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Animal sanctuary shocked at ‘lenient’ fines for abuse at Halal abattoir

PUBLISHED: 11:55 15 August 2018 | UPDATED: 14:03 15 August 2018

Akhtar Mahmood who worked as a slaughterman for Simply Halal admitted 12 offences after undercover footage exposed animal welfare breaches at a Norfolk abattoir. Photo: Archant

Akhtar Mahmood who worked as a slaughterman for Simply Halal admitted 12 offences after undercover footage exposed animal welfare breaches at a Norfolk abattoir. Photo: Archant

Archant

An animal sanctuary which exposed abuse at a Halal slaughterhouse in south Norfolk said today it was shocked at the “lenient” sentences given to the men behind the abuse.

Roger Carr who ran the Simply Halal abattoir in Banham, south Norfolk. Photo: ArchantRoger Carr who ran the Simply Halal abattoir in Banham, south Norfolk. Photo: Archant

Roger Carr who ran the Simply Halal abattoir at Moor Farm in Banham was fined £400 at Norwich Magistrates Court on Tuesday for two animal welfare offences.

Slaughterman Akhtar Mahmood was fined £600 for 12 offences, while William Lanham, who worked at the abattoir, was also fined £600 after admitting ten offences.

The men were sentenced after Hillside Animal Sanctuary put hidden cameras in the building following a tip-off.

It showed sheep at the non-stun abattoir being killed on the floor, escaping from the restrainer and being slaughtered while upside down in the restrainer.

The footage was passed to the Food Standards Agency (FSA) who investigated.

But Mr Watson said he was shocked by the small fines.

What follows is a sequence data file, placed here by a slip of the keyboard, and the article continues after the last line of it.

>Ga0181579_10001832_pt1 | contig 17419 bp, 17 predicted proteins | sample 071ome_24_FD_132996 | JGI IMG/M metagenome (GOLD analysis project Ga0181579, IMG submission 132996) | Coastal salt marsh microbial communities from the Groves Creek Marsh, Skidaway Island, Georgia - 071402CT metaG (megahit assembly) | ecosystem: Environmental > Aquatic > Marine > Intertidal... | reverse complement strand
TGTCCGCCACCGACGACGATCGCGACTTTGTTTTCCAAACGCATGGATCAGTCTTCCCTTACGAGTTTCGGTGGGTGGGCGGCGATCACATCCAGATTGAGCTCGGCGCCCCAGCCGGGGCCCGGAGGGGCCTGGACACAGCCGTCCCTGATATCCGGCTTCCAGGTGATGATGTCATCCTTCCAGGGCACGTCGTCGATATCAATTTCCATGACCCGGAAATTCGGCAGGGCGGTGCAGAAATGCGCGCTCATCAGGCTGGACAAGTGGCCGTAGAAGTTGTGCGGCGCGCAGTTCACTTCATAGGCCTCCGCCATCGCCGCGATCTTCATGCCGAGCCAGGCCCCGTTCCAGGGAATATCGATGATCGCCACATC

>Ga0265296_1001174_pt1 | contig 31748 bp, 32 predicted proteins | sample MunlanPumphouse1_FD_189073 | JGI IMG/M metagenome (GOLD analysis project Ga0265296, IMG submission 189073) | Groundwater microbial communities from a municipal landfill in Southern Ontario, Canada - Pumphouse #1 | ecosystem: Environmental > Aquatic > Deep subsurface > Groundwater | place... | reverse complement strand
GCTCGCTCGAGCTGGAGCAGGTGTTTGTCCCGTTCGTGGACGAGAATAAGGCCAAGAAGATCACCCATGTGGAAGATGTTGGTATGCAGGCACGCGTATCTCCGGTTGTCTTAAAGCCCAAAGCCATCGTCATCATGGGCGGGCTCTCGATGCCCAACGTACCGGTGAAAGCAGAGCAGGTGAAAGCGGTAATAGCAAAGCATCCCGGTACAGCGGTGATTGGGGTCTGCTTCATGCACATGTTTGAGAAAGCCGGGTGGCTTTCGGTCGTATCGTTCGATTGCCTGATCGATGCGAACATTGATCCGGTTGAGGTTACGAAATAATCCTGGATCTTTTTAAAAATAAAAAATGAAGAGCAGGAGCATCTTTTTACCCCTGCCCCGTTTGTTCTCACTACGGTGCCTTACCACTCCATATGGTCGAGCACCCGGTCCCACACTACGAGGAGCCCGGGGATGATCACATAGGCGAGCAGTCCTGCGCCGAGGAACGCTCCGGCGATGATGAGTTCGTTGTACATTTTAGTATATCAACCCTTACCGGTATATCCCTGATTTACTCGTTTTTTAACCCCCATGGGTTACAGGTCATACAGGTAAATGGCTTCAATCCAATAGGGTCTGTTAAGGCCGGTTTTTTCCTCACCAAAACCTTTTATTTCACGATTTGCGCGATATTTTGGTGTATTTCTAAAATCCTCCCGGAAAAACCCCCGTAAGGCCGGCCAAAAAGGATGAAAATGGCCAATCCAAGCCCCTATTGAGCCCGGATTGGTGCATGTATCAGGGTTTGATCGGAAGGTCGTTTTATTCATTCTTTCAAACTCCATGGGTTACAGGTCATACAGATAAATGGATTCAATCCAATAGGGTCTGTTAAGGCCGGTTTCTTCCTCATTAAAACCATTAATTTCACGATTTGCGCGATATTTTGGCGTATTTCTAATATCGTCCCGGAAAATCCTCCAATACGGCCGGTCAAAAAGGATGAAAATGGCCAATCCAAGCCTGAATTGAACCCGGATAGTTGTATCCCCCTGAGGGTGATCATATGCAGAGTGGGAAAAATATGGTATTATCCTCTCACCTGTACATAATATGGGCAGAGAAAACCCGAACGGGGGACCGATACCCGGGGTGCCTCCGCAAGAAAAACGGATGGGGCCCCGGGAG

“We had hoped that this trial would send a clear signal that anyone abusing animals may end up in court having to explain their actions,” he said.

“However, the message from the court appears to be that very little will be done to punish those that would flout animal welfare laws and inflict terrible suffering on animals.”

The site of Simply Halal at Moor Farm, Banham. Photo: ArchantThe site of Simply Halal at Moor Farm, Banham. Photo: Archant

The maximum punishment for the offences is an unlimited fine.

But in mitigation Mahmood’s and Carr’s solicitors said they had little money to pay any fine.

Ahmed Muen, mitigating for Mahmood, 53, said his client had lost his job and licence because of the case.

He now works as a security guard but work was irregular, he said.

Carr’s solicitor said he relied on his daughter for support as his pension did not cover his living costs.

But district judge Ken Sheraton questioned how Carr, 70, was driving a 2014 Land Rover Discovery and had Sky TV if he had no money. He expressed surprise that the maximum sentence he could give was a fine.

The Food Standards Agency had workers at the abattoir while the abuse was going on but they did not see the breaches.

Mr Watson said the abuse would never have been exposed without Hillside’s work.

An FSA spokesman said: “Animal welfare is a high priority for the agency and we take all alleged breaches extremely seriously.

The site is not currently approved for slaughter by the FSA.

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